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The Inkey List

Collagen Booster Face Serum

1.00 fl. oz. for $ 10.99
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Brand Overview

The Inkey List’s Collagen Booster Face Serum is a great way for all skin types to see how peptides work to repair and, to some extent, improve collagen production. Assuming your daily skin care routine already includes broad-spectrum sun protection, you should see fewer fine lines and wrinkles from using this serum.

Like many products form The Inkey List, Collagen Booster Face Serum is packaged in an opaque, short bottle topped with a dispensing cap. This type of packaging works well to keep the fatty acid portion of the peptide ingredients stable during use--an important consideration in order to ensure the peptides remain effective during use.

The serum’s super-light, non-sticky liquid-gel texture glides over skin, and layers well with other products.

Along with peptides known to signal skin to make better collagen, skin also gets the salt form of hyaluronic acid, known as sodium hyaluronate. This ingredient plus the trifecta of glycerin, propanediol, and butylene glycol are what give this fragrance-free serum its pleasant slip and hydrating abilities.

All that’s missing are antioxidants and a better mix of replenishing ingredients to strengthen and reinforce skin’s barrier; however, at this product’s price, something had to be left out! As is, you’re getting a fairly impressive serum that can be combined with one of our top-rated serums for enhanced results.

  • Super-light, non-sticky liquid-gel texture.
  • Contains a good mix of collagen-boosting peptides.
  • Visibly reduces fine lines and wrinkles.
  • Hyaluronic acid enhances hydration.
  • Packaged to keep its delicate ingredients stable during use.
  • Fragrance free.
  • Not as full-fledged as many other serums.
Jar Packaging: No
Tested on animals: No

Using the Matrixyl 3000™ peptide, this smoothing and hydrating serum mimics the effect of what natural collagen would do to your skin, helping it appear plumper and firmer. Syn™-Tacks Dual Peptide also gives an added boost to aid a reduction in the appearance of fine lines and wrinkles.

Water, Glycerin, Butylene Glycol, Propanediol, Phenoxyethanol, Hydroxyethylcellulose, Disodium EDTA, Leuconostoc/Radish Root Ferment Filtrate, Carbomer, Hyaluronic Acid, Palmitoyl Dipeptide-5 Diaminobutyroyl Hydroxythreonine, Palmitoyl Dipeptide-5 Diaminohydroxybutyrate, Polysorbate 20, Palmitoyl Tetrapeptide-7, Palmitoyl Tripeptide-1.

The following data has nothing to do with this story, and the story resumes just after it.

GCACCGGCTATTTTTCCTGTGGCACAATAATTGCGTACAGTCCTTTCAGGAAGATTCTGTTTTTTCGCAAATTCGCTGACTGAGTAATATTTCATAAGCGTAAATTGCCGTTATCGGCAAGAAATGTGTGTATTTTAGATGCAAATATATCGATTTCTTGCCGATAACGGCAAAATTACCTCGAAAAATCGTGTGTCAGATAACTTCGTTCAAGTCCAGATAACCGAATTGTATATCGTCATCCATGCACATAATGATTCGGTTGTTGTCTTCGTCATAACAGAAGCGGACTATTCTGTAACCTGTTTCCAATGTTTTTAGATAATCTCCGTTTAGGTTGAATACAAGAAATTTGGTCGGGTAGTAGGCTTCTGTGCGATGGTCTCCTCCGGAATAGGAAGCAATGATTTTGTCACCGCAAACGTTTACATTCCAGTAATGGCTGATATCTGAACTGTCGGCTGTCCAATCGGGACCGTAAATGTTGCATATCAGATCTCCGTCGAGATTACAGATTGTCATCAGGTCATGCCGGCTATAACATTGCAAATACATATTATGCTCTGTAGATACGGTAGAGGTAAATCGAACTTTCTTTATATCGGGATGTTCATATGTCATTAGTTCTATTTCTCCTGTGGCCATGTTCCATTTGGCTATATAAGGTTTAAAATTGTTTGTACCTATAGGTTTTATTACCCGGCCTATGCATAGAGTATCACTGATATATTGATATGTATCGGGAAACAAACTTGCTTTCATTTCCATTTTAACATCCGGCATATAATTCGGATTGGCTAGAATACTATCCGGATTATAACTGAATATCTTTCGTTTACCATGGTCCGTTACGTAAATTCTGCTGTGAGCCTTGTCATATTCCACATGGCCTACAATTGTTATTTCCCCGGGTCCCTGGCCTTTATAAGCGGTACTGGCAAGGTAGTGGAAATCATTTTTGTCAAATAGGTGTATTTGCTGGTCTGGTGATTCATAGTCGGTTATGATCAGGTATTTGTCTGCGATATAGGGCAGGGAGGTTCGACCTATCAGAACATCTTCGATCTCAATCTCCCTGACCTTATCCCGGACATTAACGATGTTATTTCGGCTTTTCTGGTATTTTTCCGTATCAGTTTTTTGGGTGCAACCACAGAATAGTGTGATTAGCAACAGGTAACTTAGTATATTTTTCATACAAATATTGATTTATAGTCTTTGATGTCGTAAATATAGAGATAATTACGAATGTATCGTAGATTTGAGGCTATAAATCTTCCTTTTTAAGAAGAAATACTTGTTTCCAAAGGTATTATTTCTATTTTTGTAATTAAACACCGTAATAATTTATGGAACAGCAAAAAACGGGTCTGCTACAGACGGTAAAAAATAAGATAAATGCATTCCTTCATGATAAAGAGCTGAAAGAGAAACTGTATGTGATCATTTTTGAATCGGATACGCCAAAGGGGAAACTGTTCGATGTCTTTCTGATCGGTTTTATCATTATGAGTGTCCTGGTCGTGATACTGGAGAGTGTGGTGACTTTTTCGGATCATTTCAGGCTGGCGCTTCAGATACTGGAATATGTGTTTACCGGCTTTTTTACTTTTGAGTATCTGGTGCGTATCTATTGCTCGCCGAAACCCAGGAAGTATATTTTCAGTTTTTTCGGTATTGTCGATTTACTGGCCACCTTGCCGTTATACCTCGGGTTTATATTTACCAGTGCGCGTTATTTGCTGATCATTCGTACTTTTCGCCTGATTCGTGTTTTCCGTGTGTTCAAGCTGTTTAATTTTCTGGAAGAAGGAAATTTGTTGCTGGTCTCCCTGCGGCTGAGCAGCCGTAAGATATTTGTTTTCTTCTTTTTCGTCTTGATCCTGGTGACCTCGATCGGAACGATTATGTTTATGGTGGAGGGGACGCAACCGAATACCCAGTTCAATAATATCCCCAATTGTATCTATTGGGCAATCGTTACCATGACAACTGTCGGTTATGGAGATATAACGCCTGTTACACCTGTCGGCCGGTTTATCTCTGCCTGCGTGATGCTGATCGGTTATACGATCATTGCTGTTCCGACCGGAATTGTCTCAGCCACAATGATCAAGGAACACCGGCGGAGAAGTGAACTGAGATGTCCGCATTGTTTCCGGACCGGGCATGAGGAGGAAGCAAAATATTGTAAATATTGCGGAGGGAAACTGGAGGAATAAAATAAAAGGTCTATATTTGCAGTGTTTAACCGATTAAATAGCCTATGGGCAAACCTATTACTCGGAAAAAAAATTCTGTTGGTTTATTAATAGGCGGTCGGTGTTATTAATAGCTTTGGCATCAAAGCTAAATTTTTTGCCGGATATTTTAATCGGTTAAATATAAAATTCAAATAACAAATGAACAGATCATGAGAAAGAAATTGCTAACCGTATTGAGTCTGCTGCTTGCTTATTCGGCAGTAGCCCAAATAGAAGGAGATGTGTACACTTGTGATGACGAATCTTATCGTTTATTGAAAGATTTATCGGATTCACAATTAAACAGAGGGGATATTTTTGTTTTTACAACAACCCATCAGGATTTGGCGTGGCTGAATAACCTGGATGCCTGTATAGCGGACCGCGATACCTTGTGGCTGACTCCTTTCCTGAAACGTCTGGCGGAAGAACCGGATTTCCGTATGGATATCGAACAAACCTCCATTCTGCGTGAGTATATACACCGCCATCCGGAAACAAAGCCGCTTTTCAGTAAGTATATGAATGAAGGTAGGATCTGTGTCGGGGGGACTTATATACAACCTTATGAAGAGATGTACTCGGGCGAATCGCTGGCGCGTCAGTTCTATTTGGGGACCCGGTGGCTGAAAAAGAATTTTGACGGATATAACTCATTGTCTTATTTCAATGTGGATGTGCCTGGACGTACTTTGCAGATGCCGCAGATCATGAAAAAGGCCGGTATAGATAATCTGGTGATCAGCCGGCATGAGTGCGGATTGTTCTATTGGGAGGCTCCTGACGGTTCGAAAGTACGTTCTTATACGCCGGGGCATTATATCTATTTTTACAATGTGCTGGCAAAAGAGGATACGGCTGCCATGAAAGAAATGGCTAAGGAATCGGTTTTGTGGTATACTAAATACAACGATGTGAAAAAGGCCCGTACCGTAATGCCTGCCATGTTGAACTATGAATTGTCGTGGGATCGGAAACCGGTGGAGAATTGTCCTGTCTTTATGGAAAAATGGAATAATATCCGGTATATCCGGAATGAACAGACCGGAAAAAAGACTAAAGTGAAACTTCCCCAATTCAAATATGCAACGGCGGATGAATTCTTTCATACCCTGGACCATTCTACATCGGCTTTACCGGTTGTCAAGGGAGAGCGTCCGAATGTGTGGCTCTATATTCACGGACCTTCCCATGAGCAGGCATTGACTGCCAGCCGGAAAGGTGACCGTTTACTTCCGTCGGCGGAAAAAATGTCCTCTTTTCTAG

The Inkey List is the creation of Colette Newberry and Mark Curry, respectively the former branding and product developers of the widespread UK-based drugstore chain Boots, which has its own namesake skin care line. As with a number of up-and-coming “indie” brands, the media coverage centers on their inexpensive products with minimalist formulas that tend to focus on a single star ingredient, such as hyaluronic acid, squalane, or retinol.

If you’re wondering about the inspiration for the name, it’s the pronunciation of the acronym “INCI,” which stands for the International Nomenclature of Cosmetic Ingredients, an agreed-upon, regulated list of how cosmetics ingredients should be identified on product labels. Each product has its chief ingredient listed on the packaging with dictionary-style writing underneath showing how the name is phoneticized, a clever and slightly erudite touch.

Though the formulas are somewhat basic, The Inkey List gets its packaging spot-on – all products are in opaque containers, with no jars or clear containers to be found. Fragrance isn’t on this brand’s radar, either--at least not in terms of adding it to their products (which will make your skin very happy).

We’d like to see more complex formulas, but then again such formulas cost more to make, and The Inkey List is mostly a bargain brand. We wrote “mostly” because in some cases, on an ounce-per-ounce basis, The Inkey List costs just as much as some other brands offering the same type of products (like leave-on exfoliants) in larger sizes.

Even with the predominantly one-note ingredient theme, the brand typically includes beneficial ingredients in efficacious amounts and skips irritants, with the exception of a couple a products that contain witch hazel water and drying denatured alcohol.

That aside, the brand offers a good selection of effective products, something we’re always glad to see. The Inkey List is sold exclusively in the U.S. at Sephora; you can learn more about the brand here:

About the Experts

The Beautypedia team consists of skin care and makeup experts personally trained by the original Cosmetics Cop and best-selling beauty author, Paula Begoun. We’re fascinated by skin care and makeup products and thrilled when they meet or exceed our expectations, but we’re also disappointed when they fail to perform as claimed, are wildly overpriced, or contain ingredients scientific research has proven can hurt skin.

Our mission has always been to help you find the best products for your skin, no matter your budget or preferences. Beautypedia’s thorough and insightful reviews cut through the hype and provide reliable recommendations for all ages, skin types, and skin tones.

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